Today, I’m frustrated beyond belief by my limitations.  I feel like I just can’t do anything.

As a kid, I wasn’t just told I could do anything I wanted, I was expected to do everything.  It wasn’t an empowering sort of thing–it was dysfunctional, though I probably couldn’t have named it as such then.  I don’t think that it ever occurred to me that I could refuse to do everything.  I look back at high school and don’t know how I did it.  I was doing an MFA-level creative writing program at the #4 high school in the country, I was the leader of the church youth group, I volunteered every week at a Teen Court program, I volunteered at a science museum, I volunteered with Special Olympics, I taught creative writing to a second-grade class, I babysat, and I worked three nights a week at a fast food restaurant.  I honestly don’t know when I slept.

Now, I feel like I can’t do anything, and it makes me feel worthless.  I bought my family’s approval–what I thought then was love–by always trying to be good enough.  It was never good enough, of course, no matter how much I did.  Now that I can’t do most things, I feel like I’m even less worthy of approval or love.

And it frustrates me because I know I’m capable of much more than my body lets me do.  I got an email earlier this week from a major political campaign, inviting me to apply for a field organizer position.  I wanted SO BADLY to send them my resume, and I’m pretty sure I would’ve gotten the job.  I would’ve been awesome at that job, and I would’ve loved it.  Plus, they would’ve actually paid me!  Maybe I’m still an idealistic teenager, but I think it’s pretty fucking awesome to get paid to do something you love.

But my body can’t handle it.  Just walking four blocks today was painful.  There are days I can’t be more than a few yards from the bathroom because I can’t tell if I’m going to fart or crap my pants.  Some days I can’t function without narcotic painkillers, but they made me so stupid I can’t accomplish much.  Some days, I don’t have the energy or the blood pressure to stand up long enough to boil pasta.  I would kick ass at a field organizer position, but I no longer have the stamina to kick ass.

And that pisses me off.



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8 responses to “Limited

  1. kat

    im sorry you have such physical issues, esp on top of mental health ones. i too feel betrayed by my body, in similar ways. its really hard to accept tho. good luck, hang in there.

  2. I’m starting to feel my limitations as well, thanks to physical illness. When you spend so much time fighting through the mental health issues only to find that you still can’t accomplish what you want is infuriating, to say the least.
    I’m sorry you had to pass on that job…you would have been awesome at it. xx Maybe there’s something you could do for them from home? Even if unpaid…:(

    *hugs for you* my friend. x

    • I think the thing that bugs me most is that being able to get this job would be really good for my mental health. I feel capable, confident, and like I’m doing something important when I’m working on campaigns, and that does wonders for my depression.

      I’m debating applying for an internship, which would require fewer hours. Not sure if it’d be paid. I really want a paid campaign job, if for no other reason than it’ll help me get more paid campaign jobs if/when I’m not sick all the time.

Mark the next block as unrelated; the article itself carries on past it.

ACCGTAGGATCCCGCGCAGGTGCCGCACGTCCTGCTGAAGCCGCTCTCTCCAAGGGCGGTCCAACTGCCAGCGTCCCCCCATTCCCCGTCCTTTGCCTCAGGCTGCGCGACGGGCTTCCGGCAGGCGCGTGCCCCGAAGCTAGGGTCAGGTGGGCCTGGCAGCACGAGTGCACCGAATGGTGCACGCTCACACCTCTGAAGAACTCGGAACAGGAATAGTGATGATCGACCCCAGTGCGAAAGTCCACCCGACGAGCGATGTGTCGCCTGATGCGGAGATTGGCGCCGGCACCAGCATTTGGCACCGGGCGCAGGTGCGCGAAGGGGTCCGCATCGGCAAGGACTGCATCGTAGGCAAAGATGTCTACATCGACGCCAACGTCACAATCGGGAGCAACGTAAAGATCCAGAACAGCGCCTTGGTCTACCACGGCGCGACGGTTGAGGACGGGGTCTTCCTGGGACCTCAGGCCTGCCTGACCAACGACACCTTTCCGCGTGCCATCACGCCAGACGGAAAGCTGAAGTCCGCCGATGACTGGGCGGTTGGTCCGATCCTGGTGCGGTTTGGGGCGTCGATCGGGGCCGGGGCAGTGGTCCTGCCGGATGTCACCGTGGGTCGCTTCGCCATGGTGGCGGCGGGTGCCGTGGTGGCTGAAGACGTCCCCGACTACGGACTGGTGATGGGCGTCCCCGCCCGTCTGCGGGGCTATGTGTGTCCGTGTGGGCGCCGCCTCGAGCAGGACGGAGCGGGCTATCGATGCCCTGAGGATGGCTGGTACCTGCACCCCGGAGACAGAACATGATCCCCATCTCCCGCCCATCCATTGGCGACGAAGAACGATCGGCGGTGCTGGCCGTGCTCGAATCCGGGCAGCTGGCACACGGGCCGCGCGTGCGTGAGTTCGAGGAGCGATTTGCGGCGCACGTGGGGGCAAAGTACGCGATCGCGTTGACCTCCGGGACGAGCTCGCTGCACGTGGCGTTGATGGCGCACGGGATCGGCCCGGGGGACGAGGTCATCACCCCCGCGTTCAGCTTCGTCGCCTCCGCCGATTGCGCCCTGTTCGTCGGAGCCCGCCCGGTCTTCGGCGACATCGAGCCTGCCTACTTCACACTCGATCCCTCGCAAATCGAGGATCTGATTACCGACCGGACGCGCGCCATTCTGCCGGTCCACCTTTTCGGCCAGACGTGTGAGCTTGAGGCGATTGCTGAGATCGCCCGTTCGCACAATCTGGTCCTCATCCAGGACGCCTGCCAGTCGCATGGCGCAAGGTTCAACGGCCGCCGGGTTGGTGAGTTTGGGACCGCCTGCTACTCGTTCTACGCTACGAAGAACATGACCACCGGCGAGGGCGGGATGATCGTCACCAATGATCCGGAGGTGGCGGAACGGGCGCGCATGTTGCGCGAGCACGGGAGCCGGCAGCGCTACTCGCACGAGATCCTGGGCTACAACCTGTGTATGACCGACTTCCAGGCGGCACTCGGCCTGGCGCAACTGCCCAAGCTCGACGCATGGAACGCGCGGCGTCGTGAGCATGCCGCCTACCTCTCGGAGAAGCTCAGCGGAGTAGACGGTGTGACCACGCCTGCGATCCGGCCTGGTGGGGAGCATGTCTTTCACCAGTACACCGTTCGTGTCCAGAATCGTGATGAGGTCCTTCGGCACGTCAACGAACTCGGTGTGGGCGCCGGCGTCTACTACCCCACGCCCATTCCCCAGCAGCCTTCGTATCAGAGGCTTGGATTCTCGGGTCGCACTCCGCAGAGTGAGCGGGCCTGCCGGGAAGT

• Maybe you could lean on the physical trouble you have a little? It’s got to be useful for something right? (lol…not really, I know). I wonder if you tell them that you have physical limitation (not mentioning the MH issues at all) they might accommodate you? Worth a shot anyway.

        I know you’d feel great doing that work. I remember the last campaign you worked on…you were so happy, confident and it seemed to give you something to hope for. You deserve this job…I wish things were different for you. 😦 I’m staring to have to face this crap too and it’s beyond frustrating and often really defeating. xx

        Much love. Push on…G

      • I don’t know–I feel like it would be somehow dishonest to apply, get a job, and then say, “Oh, by the way, I am physically incapable of doing a lot of what this job requires.” But I need to do something. I feel so existentially bored and restless and useless lately.

  3. It is painfully frustrating to go from one extreme to what feels like the other end. I wonder if you couldn’t do a lot of the work from home wherever possible? I agree with Grainne that at least applying can’t do any harm. If they are impressed enough with you, there may be some leeway. Again I’m out of date with this comment but something to consider for the future. You clearly have a lot to offer.

    • I didn’t end up applying for the FO position. I decided it was just a recipe for trouble, for both my physical and mental health. I mean, I would’ve been expected to work 80-90 hour weeks clear through until the election in November, and I just don’t have the stamina for that.

      But I’m pretty happy with the involvement I have been able to commit to. I’m a regional lead now. I recruit and train volunteers, canvass, phone bank, do special events, you name it. I also got a slot as a disabled add-on delegate to the state convention, which is awesome because now I get to actually vote at the convention and have an active role in shaping the state party. And the good thing about doing all of this on a volunteer basis is that I’m never obligated to go to anything. (Except the convention. I will make them wheel my deathbed in for that, if it comes to it. But I’m a huge political nerd.) If I’m stuck on the toilet, I can call and say, “Sorry, can’t make it today.” Hell, I can call out if I just don’t feel like getting out of bed, although I usually try to push myself in those cases because I usually feel better if I get up and do stuff I love.

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